By the time you read this, I’ll be en route from Seattle to Norfolk, where you and I will meet up, load up your car, and drive to D.C. for Saturday’s Women’s March. As you know, we’ll be staying at cousin John’s place in the D.C. suburb of Olney — a half-hour train ride to D.C.’s Union Station and the march site. (As you may not know or precisely remember because I sure did not, John and Katie’s kids are Maddie and Patrick, John’s siblings are Beth, Diane and Amy, and I’m guessing a third of these people have spouses who also have names? I’m bringing flash cards. We can run them on the road.)
Of course we’d hoped to go to an inauguration. I imagine we could still go to one — there are plenty of tickets left to Trump’s coronation, rich with off-brand talent and the deserted seats of Congress members repulsed by Trump’s derision of an American Civil Rights hero, or mockery of a disabled reporter, or general garbage-heartedness.
But once we learned the subject of the inauguration would be not America’s first female president but a tax-dodging, crotch-grabbing racist, we decided to aim for the march. Have you read “The Guiding Vision and Definition of Principles of the Women’s March on Washington” document? Oh my God it’s amazing, filled with proclamations like, “We believe that women’s rights are human rights and human rights are women’s rights,” and, “We believe gender justice is racial justice is economic justice” and tons of other sentences we need to hear out loud and on the record as we head into the era of Trump.
Forgive me for devoting so many syllables to the suckiness of Trump, but he’s on my mind as I write to you, in large part because he’s the antithesis of every value you ever imparted to me: Bullying is evil. Lies are worthless. Every human matters. Do unto others as you would have them do unto you. And don’t mess with the First Amendment and the free exchange of ideas.
I’ll never forget when I was 12 and you learned that numerous American schools were pushing to ban the Judy Blume book "Blubber" over its tough but true-to-life portrayal of childhood bullying. I don’t know if you knew you were the mother of a bullying subject at the time — I was a gay kid growing up in 1980s Texas, after all — but seeing you march us both down to the public library to check out "Blubber" and read it together is something I’ll never stop being grateful for. (Bonus: After reading "Blubber," which we both loved, you helped me track down Judy Blume’s mailing address so I could write her a fan letter and SHE WROTE BACK.)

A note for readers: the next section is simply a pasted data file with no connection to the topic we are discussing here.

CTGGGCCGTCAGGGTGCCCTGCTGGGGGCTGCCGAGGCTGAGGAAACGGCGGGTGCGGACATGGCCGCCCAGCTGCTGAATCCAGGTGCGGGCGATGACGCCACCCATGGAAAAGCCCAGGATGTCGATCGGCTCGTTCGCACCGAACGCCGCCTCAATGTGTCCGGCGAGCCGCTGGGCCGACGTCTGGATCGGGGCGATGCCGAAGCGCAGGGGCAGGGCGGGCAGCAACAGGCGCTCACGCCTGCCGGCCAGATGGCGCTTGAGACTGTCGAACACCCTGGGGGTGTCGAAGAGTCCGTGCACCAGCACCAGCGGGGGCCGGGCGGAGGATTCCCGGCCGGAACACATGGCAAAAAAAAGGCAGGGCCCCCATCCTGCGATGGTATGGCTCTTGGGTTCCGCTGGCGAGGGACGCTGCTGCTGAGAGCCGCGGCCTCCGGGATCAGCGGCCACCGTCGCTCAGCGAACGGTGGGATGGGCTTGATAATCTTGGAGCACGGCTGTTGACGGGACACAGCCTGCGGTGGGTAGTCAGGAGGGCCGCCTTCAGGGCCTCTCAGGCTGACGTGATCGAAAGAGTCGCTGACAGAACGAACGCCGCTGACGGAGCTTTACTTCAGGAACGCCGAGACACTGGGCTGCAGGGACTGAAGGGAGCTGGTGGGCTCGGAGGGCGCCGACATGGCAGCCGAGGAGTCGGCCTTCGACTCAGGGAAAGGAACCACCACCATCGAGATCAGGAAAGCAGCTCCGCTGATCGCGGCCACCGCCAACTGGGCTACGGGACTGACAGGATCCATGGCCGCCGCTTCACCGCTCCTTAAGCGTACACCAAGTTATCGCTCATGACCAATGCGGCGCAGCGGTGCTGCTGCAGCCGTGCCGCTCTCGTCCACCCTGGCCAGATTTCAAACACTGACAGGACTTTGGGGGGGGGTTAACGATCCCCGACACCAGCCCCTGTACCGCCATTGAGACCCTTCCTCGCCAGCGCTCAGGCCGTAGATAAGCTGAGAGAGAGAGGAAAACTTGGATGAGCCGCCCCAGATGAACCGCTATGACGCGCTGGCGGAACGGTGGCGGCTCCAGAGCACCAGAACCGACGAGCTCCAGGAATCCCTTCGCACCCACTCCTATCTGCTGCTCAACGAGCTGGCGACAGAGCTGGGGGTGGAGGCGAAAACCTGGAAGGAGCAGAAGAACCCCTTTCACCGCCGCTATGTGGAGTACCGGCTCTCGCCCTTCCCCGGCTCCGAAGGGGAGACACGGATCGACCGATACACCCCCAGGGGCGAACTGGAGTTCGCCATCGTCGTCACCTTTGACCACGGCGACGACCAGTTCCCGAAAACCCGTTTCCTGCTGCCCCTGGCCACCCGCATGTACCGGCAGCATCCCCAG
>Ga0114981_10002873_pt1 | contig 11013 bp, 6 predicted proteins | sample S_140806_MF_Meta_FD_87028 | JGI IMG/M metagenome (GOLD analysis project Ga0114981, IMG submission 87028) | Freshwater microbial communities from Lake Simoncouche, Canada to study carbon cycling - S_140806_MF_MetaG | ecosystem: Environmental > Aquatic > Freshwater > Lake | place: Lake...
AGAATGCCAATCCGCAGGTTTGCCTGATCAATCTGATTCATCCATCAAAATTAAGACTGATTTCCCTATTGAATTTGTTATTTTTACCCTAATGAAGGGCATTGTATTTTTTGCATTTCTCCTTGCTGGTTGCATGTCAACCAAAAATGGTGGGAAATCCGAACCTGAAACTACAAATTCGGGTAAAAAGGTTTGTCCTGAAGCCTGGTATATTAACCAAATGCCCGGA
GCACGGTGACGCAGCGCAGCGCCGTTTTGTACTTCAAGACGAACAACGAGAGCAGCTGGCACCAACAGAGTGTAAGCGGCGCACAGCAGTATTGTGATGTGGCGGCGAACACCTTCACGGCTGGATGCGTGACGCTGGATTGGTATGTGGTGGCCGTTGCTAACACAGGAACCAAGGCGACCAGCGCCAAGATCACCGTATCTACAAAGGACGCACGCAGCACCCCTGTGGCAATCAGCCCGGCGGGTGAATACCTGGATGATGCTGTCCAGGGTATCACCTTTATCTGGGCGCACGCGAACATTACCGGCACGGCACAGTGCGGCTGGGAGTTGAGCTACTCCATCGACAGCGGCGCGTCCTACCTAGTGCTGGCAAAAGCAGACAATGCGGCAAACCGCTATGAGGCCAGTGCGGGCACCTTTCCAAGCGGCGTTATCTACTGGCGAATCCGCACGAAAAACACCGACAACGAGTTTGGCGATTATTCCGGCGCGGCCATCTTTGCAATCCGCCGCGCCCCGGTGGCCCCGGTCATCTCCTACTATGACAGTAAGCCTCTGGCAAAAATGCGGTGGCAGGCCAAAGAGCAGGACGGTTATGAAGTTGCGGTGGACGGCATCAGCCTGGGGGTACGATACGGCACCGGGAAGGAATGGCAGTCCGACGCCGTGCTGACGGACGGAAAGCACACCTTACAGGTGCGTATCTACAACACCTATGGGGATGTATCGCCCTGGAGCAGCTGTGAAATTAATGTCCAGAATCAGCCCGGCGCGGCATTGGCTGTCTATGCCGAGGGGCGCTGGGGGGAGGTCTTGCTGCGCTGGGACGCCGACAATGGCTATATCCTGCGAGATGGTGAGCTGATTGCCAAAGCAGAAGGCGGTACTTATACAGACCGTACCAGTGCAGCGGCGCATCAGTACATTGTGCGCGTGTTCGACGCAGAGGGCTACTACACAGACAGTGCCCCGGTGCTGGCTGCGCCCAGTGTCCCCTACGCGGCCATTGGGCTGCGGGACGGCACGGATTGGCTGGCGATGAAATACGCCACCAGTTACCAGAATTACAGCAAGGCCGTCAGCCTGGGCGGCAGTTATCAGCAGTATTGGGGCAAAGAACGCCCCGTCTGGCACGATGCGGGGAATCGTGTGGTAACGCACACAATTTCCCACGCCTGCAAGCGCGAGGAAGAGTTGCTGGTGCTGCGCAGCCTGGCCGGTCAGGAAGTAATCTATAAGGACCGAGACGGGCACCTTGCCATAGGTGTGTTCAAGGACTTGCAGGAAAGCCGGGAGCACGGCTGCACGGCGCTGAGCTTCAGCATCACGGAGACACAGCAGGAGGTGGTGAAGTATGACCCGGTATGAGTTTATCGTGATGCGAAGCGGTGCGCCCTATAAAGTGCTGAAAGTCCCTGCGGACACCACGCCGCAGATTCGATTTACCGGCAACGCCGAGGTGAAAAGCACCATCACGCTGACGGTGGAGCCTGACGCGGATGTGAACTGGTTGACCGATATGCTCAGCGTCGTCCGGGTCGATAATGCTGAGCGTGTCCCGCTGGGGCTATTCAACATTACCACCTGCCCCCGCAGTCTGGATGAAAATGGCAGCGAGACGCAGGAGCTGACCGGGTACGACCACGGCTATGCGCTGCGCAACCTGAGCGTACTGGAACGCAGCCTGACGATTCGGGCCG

Maybe this is true of lots of gay sons and their moms, but it feels like we were always communing around entertainments with a strong female lead, from the annual television broadcasts of "The Wizard of Oz" to dance-along screenings of John Waters’ original "Hairspray" to the night we had synchronous insomnia and met in the living room for a 3 a.m. broadcast of "The Rose."
Forever best in show, for invoking your appreciation of well-presented logical argument: that rainy weekday morning when I made the case that, as a high-achieving fifth-grader with a spotless attendance record, it made perfect sense for me to take the day off school so we could see a matinée of "The Sound of Music."
I love our connection through art and entertainment. I love dazzling my friends with your pop-cultural exclamations, like when you called first thing in the morning to say, “I'm worried about James Franco. He's doing too much!”
But I want the two of us to experience something more, together, and I want it to be a monumental event in American women’s history. We’ve experienced other bits of monumental history together, with the election of America’s first black president and federal recognition of same-sex marriage — events that required the work of many million women, and benefited many million women, but women weren’t the focus. They were one group of many. I want a landmark event focused exclusively on American women, and I want the two of us to get as close as possible to the action.
One reason this is so important to me: Over the past two and a half decades, you have repped so hard for LGBT causes, from diving into PFLAG (and inspiring Dad to come with you) to working LGBT hotlines to full-time volunteering at an HIV-focused food bank, an adventure that got you in tight with a generation of Dallas drag queens, who you'd join out on the town by doubling your usual makeup, tossing on a boa, and passing as the slenderest-handed female impersonator in central Texas.
You repped just as hard for gay marriage, speaking out among your not-always-amenable-to-LGBT-advancement social circle and introducing Jake as my husband before even I felt fully comfortable doing so. I know what it feels like to have that kind of support, that depth of respect and sense of urgency regarding my well-being, and I want you and every woman in America to experience that, en masse.
And yes, the inauguration of our first female president would’ve fit the bill nicely. But so will throwing ourselves into one of the most substantial and significant marches in modern American history. Even with the Trumpening, there's so much for all of us who are, and/or love, women to celebrate and be hopeful about: the uniquely ambitious political reporting of Teen Vogue, the brain-expanding feminist writing of Lindy West and Roxane Gay, the intensely brilliant work of Beyoncé, the continued existence of Meryl Streep, etc. ad infinitum.
For now, thanks for raising me right and for giving me a feminist role model in my own home. Can't wait to march and yell and fret with you in a sea of women and those who love them.
P.S. Just listened to your voicemail. Yes, my phone charger will work with your phone. See you soon.